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Nigerian pipeline problems drive hunt for alternatives

Shell news
An employee approaches the entrance to the Agbada 2 oil flow station, operated by Shell Petroleum Development Co. (SPDC) in Port Harcourt, Nigeria, on Wednesday, Sept. 30, 2015. Nigeria's daily output of about 2 million barrels of oil makes it Africa's largest producer. Photographer: George Osodi/Bloomberg

Losses and downtime from Nigeria’s OML 18 have reached 32% of production, San Leon Energy has reported in its half-year results.

San Leon works with Eroton Exploration and Production on the asset. Oil sales were around 32,000 barrels per day in the first half, up from 26,003 bpd in the first half of 2018. The company said gross production was around 15,000 bpd higher than the volumes sold. Oil sales over 2018 reached 30,069 bpd, while gross output was 45,008 bpd.

In 2018, production downtime reached 12%, while pipeline losses were 26%. Pipeline losses were 35% in 2017, which San Leon said had been reduced by the installation of Lease Automatic Custody Transfer (LACT) units.

The LACT units have reduced pipeline losses to 18% as of June, from 33% in June 2018.

In the first six months of 2019, the company said 18% of production downtime was caused by third party terminal and issues with the gathering system. In particular, the Nembe Creek Trunk Line (NCTL) has been a continuing problem for the OML 18 partners, which runs to the Bonny Terminal. The NCTL typically runs at around 100,000-150,000 bpd.

Eroton has said that OML 18 is the only asset with functional LACT units. Thus other producers into the NCTL system will have higher losses allocated to them.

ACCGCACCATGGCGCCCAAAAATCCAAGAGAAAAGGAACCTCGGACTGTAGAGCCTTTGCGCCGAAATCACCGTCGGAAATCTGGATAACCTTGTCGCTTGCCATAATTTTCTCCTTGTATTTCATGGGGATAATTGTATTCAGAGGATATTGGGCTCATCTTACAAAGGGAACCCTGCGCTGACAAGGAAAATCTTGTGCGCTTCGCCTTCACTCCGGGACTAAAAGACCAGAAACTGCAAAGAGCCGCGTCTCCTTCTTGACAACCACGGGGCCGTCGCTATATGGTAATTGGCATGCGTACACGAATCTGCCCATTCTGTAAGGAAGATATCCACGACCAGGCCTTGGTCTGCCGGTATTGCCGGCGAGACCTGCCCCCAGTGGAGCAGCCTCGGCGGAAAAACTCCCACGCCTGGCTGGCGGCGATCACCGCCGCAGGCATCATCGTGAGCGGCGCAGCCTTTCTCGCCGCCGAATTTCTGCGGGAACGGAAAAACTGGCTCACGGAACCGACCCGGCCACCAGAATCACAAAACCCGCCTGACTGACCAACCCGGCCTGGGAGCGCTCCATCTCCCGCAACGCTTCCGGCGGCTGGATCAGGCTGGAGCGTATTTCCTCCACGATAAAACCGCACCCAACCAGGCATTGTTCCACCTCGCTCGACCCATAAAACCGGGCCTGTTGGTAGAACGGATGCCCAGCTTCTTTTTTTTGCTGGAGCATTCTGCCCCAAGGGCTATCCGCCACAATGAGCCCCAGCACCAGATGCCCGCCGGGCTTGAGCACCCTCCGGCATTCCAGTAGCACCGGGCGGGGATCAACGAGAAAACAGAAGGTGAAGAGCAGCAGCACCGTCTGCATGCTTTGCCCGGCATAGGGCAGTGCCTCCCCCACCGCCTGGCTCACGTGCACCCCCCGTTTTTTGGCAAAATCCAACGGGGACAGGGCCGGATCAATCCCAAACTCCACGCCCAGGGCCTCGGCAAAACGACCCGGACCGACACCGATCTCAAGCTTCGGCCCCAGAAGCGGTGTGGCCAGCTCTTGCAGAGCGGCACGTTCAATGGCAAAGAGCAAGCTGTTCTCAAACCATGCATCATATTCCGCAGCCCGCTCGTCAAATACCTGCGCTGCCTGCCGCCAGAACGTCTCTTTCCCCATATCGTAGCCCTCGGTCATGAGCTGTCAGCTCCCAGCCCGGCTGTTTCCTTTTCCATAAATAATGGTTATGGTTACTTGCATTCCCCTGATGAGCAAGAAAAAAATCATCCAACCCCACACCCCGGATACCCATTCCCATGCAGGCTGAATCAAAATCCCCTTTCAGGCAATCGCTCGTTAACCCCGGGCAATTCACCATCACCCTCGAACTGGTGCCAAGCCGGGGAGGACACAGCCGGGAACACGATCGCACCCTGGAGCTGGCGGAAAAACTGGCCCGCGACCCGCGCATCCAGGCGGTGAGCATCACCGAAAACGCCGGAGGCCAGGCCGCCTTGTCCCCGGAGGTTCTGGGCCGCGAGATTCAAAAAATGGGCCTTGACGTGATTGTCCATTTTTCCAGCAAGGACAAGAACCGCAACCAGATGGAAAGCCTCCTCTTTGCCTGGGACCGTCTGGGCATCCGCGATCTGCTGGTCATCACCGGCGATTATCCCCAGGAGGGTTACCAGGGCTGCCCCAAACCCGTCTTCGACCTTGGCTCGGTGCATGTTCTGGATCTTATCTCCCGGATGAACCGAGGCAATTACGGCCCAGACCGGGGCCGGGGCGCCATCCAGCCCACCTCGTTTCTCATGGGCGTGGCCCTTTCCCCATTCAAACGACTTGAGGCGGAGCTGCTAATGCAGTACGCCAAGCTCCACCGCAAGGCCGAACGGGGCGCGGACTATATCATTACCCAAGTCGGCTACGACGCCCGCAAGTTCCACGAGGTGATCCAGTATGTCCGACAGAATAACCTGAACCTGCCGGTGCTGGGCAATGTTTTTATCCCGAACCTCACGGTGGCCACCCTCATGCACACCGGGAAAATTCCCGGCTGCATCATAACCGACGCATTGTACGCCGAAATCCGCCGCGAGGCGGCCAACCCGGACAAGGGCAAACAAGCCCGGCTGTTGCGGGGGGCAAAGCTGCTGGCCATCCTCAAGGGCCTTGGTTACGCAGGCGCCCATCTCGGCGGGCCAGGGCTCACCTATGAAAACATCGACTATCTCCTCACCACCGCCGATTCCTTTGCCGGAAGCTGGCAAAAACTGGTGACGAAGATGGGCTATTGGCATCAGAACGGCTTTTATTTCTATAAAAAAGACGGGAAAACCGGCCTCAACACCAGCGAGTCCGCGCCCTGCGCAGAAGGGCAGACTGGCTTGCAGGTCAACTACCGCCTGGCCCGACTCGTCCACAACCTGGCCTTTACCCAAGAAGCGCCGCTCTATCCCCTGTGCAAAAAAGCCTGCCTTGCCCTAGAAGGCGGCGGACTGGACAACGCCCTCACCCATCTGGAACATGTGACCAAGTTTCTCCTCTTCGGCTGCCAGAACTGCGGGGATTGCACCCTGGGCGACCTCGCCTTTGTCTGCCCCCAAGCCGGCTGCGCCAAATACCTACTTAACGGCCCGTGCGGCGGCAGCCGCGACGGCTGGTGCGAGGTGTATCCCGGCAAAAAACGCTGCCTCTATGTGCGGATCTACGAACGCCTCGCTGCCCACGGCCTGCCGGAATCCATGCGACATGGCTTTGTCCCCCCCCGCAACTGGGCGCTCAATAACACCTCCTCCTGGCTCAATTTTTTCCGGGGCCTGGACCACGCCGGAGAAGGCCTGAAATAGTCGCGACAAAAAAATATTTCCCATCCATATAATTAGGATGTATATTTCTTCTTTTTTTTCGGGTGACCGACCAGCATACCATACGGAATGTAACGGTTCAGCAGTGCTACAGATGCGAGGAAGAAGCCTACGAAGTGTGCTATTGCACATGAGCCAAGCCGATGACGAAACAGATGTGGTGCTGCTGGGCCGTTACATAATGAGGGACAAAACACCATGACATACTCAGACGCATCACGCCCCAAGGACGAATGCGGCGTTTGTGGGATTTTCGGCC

Such is the problem with exports from OML 18 that partners in the block are pursuing an alternative evacuation and storage system. The alternative route should increase the volume of oil sold while also improving well uptime, San Leon said. The plan includes a pipeline from OML 18 to a floating storage and offloading (FSO) vessel, the ELI Akaso, in the open seas.

Eroton is reported to have reached a deal with Energy Link Infrastructure (Malta), with the latter agreeing to finance and construct the new export plan. The ELI Akaso is being equipped with a LACT unit, in Malaysia, and is expected to set sail for Nigeria in November. The system should become functional in the second quarter of 2020.

Shell Petroleum Development Co. (SPDC) sold off its stake in the NCTL, and OML 29, in March 2015. The buyer was a local company, Aiteo E&P. In addition to OML 29, another former SPDC block connected to the NCTL is OML 24, which was sold to Newcross Petroleum.

Force majeure has been declared on NCTL repeatedly this year. Local communities have imposed shutdowns on the pipeline in an attempt to extract additional profits. Protests in May saw communities single out Aiteo for benefiting from production, while doing little for local people.

Most recently, Aiteo disclosed the pipeline had been shut down in mid-September, although no reason was provided.

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